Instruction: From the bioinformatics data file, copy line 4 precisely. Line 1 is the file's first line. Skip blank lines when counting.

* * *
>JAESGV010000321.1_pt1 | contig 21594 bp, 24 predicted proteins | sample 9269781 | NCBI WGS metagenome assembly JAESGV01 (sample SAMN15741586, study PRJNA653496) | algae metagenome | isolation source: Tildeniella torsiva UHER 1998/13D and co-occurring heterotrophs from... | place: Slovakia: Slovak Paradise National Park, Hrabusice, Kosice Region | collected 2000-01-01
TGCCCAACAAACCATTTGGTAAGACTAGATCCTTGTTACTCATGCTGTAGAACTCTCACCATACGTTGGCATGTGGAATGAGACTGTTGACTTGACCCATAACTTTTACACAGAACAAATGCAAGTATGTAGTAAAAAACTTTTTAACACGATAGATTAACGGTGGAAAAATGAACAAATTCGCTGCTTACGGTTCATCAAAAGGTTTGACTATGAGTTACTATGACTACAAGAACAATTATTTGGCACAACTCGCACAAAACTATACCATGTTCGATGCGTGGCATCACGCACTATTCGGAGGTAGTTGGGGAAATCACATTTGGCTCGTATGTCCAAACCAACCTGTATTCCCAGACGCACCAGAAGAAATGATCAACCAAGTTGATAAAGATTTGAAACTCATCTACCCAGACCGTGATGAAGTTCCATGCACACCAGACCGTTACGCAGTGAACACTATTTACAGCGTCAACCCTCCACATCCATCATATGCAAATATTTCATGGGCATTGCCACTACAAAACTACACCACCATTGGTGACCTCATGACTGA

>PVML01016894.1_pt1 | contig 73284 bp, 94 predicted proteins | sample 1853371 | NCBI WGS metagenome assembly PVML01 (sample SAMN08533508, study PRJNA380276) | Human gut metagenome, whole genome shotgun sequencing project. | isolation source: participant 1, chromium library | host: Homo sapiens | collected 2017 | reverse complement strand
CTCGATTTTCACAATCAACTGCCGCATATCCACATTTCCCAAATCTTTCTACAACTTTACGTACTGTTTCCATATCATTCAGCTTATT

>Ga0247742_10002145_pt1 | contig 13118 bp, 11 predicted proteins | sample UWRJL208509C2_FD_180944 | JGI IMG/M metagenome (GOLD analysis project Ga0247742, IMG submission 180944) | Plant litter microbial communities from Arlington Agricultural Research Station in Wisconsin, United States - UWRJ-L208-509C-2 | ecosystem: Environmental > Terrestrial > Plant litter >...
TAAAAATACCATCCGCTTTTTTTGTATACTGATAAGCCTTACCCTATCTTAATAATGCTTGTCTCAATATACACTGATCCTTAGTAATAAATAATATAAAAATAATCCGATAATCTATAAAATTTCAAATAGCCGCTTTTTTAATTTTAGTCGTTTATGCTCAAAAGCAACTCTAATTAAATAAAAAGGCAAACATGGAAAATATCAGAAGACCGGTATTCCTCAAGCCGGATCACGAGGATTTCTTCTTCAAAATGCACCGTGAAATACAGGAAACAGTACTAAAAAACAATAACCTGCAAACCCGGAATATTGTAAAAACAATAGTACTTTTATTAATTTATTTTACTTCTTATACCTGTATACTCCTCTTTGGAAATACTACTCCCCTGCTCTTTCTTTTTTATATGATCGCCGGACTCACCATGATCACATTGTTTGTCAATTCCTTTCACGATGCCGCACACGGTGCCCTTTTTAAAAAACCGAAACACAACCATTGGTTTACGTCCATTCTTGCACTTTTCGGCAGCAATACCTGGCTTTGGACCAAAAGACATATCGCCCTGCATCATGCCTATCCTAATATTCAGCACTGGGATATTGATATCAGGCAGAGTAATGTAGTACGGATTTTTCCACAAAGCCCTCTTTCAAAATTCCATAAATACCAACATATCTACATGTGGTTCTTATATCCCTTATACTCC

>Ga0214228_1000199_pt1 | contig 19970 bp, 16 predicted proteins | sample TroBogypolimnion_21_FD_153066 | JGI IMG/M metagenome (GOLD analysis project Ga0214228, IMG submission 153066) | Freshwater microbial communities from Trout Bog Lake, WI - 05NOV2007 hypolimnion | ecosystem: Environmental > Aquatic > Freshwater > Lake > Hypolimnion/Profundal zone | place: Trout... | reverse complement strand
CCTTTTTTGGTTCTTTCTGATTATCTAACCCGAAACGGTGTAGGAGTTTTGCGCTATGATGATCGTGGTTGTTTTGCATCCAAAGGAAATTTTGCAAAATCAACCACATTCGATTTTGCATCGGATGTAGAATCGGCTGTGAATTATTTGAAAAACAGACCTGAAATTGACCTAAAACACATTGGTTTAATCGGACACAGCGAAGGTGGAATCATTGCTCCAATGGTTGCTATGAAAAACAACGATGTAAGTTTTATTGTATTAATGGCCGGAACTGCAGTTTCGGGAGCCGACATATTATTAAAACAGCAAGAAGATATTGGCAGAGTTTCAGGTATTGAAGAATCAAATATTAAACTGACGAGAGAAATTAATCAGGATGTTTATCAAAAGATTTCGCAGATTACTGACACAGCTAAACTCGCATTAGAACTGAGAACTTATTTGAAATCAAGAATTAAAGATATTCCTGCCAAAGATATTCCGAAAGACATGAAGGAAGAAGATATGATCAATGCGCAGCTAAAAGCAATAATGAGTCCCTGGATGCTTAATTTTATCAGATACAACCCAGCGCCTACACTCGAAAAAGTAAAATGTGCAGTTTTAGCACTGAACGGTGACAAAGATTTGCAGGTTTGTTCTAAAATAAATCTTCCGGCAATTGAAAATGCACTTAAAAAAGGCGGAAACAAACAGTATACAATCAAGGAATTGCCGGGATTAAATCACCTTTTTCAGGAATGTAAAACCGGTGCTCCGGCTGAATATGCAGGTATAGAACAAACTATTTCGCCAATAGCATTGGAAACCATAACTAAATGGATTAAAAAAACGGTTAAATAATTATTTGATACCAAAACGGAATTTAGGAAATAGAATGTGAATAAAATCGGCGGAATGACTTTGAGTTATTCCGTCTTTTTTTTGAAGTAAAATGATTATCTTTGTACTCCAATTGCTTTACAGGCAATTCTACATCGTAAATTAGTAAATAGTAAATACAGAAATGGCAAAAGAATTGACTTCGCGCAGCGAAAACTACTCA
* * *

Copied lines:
CTCGATTTTCACAATCAACTGCCGCATATCCACATTTCCCAAATCTTTCTACAACTTTACGTACTGTTTCCATATCATTCAGCTTATT